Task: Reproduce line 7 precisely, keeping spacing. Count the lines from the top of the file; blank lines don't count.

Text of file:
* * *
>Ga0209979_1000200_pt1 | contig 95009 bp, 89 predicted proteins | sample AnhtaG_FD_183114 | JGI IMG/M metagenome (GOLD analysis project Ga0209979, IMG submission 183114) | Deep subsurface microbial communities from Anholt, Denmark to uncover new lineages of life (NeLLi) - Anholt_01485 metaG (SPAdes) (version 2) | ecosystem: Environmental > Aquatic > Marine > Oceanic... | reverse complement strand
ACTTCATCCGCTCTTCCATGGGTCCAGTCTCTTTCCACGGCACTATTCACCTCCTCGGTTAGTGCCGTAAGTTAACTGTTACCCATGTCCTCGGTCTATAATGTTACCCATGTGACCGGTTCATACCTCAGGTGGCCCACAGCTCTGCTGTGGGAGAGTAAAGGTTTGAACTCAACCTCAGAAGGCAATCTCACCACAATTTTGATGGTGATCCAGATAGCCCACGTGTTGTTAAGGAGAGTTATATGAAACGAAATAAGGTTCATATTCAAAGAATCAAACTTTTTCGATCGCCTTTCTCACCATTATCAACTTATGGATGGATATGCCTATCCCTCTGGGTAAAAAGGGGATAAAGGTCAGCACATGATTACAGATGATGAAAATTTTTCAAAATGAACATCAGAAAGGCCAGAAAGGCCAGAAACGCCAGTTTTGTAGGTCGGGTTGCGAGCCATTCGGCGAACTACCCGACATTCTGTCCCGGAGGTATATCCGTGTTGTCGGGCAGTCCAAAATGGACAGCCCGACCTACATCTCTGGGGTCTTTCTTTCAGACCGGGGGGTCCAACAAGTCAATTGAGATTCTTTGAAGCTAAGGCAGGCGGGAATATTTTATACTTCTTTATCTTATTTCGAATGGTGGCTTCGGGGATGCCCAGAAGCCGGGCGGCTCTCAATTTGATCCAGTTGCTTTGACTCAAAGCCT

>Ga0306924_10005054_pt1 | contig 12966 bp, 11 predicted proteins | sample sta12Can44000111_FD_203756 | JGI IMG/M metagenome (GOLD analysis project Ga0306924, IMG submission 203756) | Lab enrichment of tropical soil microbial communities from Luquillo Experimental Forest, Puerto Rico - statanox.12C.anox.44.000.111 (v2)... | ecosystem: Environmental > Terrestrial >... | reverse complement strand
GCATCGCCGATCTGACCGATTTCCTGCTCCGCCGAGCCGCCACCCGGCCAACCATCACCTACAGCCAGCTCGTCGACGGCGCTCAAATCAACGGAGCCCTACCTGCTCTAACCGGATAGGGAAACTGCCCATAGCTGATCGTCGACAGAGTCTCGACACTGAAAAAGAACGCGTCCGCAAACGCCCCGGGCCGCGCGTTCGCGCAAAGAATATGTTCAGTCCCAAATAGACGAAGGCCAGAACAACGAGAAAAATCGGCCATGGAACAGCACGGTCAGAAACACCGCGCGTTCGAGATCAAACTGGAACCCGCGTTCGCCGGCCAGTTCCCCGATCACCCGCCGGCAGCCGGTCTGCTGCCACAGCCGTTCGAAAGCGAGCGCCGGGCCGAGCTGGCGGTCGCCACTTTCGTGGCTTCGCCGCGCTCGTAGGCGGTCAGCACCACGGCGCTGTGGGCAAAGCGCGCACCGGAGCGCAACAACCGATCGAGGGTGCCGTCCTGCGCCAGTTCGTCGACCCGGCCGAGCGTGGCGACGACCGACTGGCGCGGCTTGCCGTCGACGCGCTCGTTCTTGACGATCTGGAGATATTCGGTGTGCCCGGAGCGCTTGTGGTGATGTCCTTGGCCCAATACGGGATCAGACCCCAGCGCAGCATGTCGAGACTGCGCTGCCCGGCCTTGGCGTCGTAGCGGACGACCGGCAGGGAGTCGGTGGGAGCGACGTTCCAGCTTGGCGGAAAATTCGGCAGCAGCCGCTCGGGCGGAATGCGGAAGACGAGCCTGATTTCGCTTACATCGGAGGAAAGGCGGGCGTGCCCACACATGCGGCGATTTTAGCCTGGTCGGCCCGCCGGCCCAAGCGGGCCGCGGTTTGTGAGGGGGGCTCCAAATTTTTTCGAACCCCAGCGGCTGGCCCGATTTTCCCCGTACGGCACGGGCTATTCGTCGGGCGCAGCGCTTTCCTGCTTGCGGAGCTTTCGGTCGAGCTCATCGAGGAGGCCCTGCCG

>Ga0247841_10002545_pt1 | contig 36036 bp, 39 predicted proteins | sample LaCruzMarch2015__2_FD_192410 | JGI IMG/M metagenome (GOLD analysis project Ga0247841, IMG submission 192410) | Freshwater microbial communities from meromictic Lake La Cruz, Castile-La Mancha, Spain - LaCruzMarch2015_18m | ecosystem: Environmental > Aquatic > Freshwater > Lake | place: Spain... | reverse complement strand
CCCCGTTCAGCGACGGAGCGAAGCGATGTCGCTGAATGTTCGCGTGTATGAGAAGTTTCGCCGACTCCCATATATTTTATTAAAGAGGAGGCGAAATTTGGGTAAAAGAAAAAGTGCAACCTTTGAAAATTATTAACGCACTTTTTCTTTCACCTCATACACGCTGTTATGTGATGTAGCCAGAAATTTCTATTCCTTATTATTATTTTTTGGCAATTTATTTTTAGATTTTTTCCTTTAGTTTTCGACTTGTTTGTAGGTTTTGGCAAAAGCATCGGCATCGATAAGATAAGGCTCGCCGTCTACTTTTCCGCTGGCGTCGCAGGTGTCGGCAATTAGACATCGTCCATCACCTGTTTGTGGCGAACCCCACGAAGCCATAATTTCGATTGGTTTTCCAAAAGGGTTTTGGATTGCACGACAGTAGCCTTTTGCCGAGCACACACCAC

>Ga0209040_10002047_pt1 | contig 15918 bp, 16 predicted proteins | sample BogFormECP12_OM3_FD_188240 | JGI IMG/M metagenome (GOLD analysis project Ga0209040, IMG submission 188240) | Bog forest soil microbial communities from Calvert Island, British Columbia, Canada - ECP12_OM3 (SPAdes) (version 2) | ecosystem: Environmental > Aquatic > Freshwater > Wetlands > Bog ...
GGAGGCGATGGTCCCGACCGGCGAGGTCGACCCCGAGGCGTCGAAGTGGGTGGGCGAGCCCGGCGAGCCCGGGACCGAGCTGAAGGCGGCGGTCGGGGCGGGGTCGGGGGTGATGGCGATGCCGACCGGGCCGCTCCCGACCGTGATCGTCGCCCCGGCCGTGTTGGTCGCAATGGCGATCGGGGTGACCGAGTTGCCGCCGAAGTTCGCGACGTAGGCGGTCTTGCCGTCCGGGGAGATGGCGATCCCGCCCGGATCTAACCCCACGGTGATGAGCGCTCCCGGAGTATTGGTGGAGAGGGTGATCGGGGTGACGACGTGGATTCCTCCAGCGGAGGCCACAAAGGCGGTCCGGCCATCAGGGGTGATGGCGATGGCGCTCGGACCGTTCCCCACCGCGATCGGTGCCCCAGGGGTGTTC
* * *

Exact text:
>Ga0209040_10002047_pt1 | contig 15918 bp, 16 predicted proteins | sample BogFormECP12_OM3_FD_188240 | JGI IMG/M metagenome (GOLD analysis project Ga0209040, IMG submission 188240) | Bog forest soil microbial communities from Calvert Island, British Columbia, Canada - ECP12_OM3 (SPAdes) (version 2) | ecosystem: Environmental > Aquatic > Freshwater > Wetlands > Bog ...